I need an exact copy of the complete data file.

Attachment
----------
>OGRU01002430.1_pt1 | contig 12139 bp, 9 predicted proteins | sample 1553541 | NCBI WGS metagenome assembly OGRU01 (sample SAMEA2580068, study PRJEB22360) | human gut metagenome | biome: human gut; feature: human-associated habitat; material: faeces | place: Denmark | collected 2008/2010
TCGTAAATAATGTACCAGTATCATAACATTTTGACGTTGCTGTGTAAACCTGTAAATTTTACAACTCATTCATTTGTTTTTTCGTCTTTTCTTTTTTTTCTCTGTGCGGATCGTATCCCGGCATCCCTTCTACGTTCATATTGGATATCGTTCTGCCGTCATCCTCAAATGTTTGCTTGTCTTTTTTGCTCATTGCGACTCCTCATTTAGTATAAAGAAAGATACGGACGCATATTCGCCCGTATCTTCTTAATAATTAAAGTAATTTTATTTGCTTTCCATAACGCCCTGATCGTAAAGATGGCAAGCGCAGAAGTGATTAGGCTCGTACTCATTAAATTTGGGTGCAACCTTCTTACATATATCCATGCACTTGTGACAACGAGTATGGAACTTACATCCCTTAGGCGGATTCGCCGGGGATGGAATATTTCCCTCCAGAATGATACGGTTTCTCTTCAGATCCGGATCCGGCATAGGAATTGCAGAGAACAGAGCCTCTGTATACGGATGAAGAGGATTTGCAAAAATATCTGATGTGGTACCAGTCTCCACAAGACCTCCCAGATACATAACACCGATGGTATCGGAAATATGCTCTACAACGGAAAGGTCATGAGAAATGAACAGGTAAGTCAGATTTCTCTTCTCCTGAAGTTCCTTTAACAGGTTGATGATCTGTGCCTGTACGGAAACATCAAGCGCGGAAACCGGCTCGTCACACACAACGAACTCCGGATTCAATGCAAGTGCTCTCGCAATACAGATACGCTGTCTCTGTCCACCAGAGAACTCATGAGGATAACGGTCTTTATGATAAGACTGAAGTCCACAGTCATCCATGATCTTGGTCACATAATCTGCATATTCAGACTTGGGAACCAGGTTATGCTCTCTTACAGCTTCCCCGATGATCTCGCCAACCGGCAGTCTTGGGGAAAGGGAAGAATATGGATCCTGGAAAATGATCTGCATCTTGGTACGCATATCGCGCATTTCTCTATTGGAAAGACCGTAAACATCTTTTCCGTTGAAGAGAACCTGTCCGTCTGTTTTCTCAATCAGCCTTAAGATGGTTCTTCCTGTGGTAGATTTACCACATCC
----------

>OGRU01002430.1_pt1 | contig 12139 bp, 9 predicted proteins | sample 1553541 | NCBI WGS metagenome assembly OGRU01 (sample SAMEA2580068, study PRJEB22360) | human gut metagenome | biome: human gut; feature: human-associated habitat; material: faeces | place: Denmark | collected 2008/2010
TCGTAAATAATGTACCAGTATCATAACATTTTGACGTTGCTGTGTAAACCTGTAAATTTTACAACTCATTCATTTGTTTTTTCGTCTTTTCTTTTTTTTCTCTGTGCGGATCGTATCCCGGCATCCCTTCTACGTTCATATTGGATATCGTTCTGCCGTCATCCTCAAATGTTTGCTTGTCTTTTTTGCTCATTGCGACTCCTCATTTAGTATAAAGAAAGATACGGACGCATATTCGCCCGTATCTTCTTAATAATTAAAGTAATTTTATTTGCTTTCCATAACGCCCTGATCGTAAAGATGGCAAGCGCAGAAGTGATTAGGCTCGTACTCATTAAATTTGGGTGCAACCTTCTTACATATATCCATGCACTTGTGACAACGAGTATGGAACTTACATCCCTTAGGCGGATTCGCCGGGGATGGAATATTTCCCTCCAGAATGATACGGTTTCTCTTCAGATCCGGATCCGGCATAGGAATTGCAGAGAACAGAGCCTCTGTATACGGATGAAGAGGATTTGCAAAAATATCTGATGTGGTACCAGTCTCCACAAGACCTCCCAGATACATAACACCGATGGTATCGGAAATATGCTCTACAACGGAAAGGTCATGAGAAATGAACAGGTAAGTCAGATTTCTCTTCTCCTGAAGTTCCTTTAACAGGTTGATGATCTGTGCCTGTACGGAAACATCAAGCGCGGAAACCGGCTCGTCACACACAACGAACTCCGGATTCAATGCAAGTGCTCTCGCAATACAGATACGCTGTCTCTGTCCACCAGAGAACTCATGAGGATAACGGTCTTTATGATAAGACTGAAGTCCACAGTCATCCATGATCTTGGTCACATAATCTGCATATTCAGACTTGGGAACCAGGTTATGCTCTCTTACAGCTTCCCCGATGATCTCGCCAACCGGCAGTCTTGGGGAAAGGGAAGAATATGGATCCTGGAAAATGATCTGCATCTTGGTACGCATATCGCGCATTTCTCTATTGGAAAGACCGTAAACATCTTTTCCGTTGAAGAGAACCTGTCCGTCTGTTTTCTCAATCAGCCTTAAGATGGTTCTTCCTGTGGTAGATTTACCACATCC